A video explaining the multi-space pay technology that will replace single-head meters, like the one below, in the English Plaza lot.  (Click to enlarge)


It’s “time expired” for racing to beat a $38 parking ticket in downtown Red Bank, officials said Wednesday night.

Say hello to “multi-space, revenue controlled” parking technology, complete with cellphone interactivity.

Fulfilling a pledge made by Mayor Pasquale Menna two years back, the borough council awarded a contract for a yet-to-be-determined number of pay stations that will, among other wonders, send visitors texts when they’re in danger of being ticketed and allow them to extend their stays from the comfort of a restaurant.

Oh, and for the town? A sweet spike in parking revenue, with an accompanying drop in enforcement and maintenance costs, says an executive at vendor Integrated Technical Systems of Wallingford, Connecticut.

After reviewing six bids, the council opted for Luke II machines, made by Digital Payment Technologies, which will cost the town about $12,000 each.

Borough officials said the expense would be borne by the town’s parking fund, holding more than $500,000, money collected over the years from new businesses that were required to dig deep when they couldn’t provide sufficient parking – a requirement that’s now in moratorium.

The pay kiosks will be rolled out as early as next spring in the parking lots at English Plaza, Maple Cove, Marine Park and White Street, said council president Art Murphy. “We’ll get a consensus” on how well they work before additional machines are purchased for metered streets and lots, he said.

The technology is the same used by the City of Asbury Park, which has about 100 of the kiosks, Joe Yorlano, director of sales at ITS, tells redbankgreen. Similar machines are used at the Little Silver train station, and a pilot program is underway in Long Branch, he said.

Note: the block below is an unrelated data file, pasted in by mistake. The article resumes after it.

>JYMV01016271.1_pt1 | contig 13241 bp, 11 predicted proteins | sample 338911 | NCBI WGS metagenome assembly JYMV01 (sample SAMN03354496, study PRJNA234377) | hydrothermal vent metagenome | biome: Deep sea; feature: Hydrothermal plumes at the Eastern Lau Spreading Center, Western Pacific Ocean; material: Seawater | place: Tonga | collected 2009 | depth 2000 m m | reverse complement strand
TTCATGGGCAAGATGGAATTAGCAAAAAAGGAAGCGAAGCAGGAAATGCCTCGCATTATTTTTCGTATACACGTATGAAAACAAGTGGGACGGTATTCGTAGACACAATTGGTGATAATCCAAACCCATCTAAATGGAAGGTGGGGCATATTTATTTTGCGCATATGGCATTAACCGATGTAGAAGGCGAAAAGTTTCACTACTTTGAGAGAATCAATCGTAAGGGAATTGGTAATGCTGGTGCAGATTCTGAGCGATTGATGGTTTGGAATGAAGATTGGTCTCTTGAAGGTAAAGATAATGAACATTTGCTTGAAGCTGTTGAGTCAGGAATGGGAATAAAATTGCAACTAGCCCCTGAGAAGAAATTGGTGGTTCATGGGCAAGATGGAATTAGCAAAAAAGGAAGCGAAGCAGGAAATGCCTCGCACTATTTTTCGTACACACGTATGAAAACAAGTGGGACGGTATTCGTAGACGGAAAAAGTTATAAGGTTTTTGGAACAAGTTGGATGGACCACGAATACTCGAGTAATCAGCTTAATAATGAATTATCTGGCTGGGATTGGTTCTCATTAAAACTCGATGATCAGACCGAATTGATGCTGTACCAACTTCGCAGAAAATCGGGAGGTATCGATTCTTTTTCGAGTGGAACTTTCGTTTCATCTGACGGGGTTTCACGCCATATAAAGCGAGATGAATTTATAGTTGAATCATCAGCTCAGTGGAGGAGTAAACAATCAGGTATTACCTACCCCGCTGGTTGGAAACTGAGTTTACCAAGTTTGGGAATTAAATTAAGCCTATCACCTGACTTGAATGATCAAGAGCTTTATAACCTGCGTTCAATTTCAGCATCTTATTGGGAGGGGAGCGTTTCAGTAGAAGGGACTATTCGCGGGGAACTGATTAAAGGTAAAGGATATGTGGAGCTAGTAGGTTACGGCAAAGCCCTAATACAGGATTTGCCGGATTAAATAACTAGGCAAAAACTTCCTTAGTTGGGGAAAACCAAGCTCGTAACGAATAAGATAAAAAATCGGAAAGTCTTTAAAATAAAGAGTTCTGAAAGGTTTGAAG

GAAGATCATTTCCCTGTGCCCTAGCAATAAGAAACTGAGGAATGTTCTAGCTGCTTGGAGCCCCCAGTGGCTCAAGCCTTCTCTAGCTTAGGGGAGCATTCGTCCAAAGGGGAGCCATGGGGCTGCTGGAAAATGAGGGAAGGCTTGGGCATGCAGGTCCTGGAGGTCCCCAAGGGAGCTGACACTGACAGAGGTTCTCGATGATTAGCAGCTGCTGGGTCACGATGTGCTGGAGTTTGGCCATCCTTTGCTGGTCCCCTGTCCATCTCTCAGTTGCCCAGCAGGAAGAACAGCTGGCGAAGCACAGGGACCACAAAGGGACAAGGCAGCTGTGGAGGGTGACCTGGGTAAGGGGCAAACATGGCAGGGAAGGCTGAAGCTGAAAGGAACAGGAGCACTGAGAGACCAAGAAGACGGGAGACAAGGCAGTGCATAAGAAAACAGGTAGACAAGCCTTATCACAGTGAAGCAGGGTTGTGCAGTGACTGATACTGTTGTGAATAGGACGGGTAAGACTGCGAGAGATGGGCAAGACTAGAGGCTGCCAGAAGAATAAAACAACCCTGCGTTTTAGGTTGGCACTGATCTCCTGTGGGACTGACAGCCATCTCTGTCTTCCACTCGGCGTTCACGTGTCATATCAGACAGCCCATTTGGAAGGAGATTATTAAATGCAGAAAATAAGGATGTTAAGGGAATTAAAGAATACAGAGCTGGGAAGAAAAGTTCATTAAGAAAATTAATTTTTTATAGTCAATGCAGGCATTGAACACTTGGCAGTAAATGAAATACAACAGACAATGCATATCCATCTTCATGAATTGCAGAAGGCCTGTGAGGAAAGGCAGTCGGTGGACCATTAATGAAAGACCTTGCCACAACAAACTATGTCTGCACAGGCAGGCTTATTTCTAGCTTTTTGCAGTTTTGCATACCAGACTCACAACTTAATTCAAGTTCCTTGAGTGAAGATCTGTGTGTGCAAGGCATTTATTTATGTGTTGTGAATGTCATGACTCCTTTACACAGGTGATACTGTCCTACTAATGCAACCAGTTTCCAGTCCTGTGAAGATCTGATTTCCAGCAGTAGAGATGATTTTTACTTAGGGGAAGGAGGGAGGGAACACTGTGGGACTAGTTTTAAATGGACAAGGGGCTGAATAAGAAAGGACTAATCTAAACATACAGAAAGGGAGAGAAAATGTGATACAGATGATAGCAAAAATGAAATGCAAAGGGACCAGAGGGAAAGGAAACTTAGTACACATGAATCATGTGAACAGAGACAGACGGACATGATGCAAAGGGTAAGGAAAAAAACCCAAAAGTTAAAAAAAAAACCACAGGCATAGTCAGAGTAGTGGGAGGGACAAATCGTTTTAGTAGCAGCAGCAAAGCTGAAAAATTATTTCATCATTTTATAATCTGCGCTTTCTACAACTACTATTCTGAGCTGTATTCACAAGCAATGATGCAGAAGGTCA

Red Bank, he said, opted for a pay-by-parking-space system. Each space will be numbered, and a visitor has to enter that number at the time of payment, which can be made with cash, credit card, smart card, or an online account with a third-party vendor.

There’s no need to return to your car to place a receipt on the dashboard, Yorlano said, because the record of the transaction is available wirelessly to the town’s parking enforcement arm.

The machine’s manufacturer boasted recently that parking revenue in Asbury Park soared 60 percent on the installation of the machines,and Yorlano says gains of 30 percent and more are common. One big component of that, he said, is the elimination of “piggybacking,” which now occurs when a paid spot is vacated and taken by another motorist.

“With the multispace system, everybody who parks, pays,” he said.

The system also allows towns to dramatically cut costs, he said. Enforcers no longer have to check individual meters. Instead, they have a digital readout showing which spaces are no longer paid for, and can ticket accordingly.

“There’s also a lot fewer machines,” he said. “In a 70-space lot, you might need just three or four installations,” reducing maintenance expenses.

And while the cost per unit is high compared to single-heads, “municipalities are turning to this concept because the payback analysis is usually in the range of nine months,” Yorlano said. Towns can even sell ads to run on the LCD displays, he said.

Red Bank RiverCenter executive director Nancy Adams said the downtown promotion agency’s member businesses are “thrilled that there are going to be more choices for shoppers, so they don’t have to run out of lunch or a meeting” to feed an expiring meter, and can instead extend their stays via cellphone text.

“It jump starts us into a new century,” said Menna, who recently signaled his intention to have a parking deck built at the White Street lot when he said he would appoint up to three experts in the field as advisors on January 1.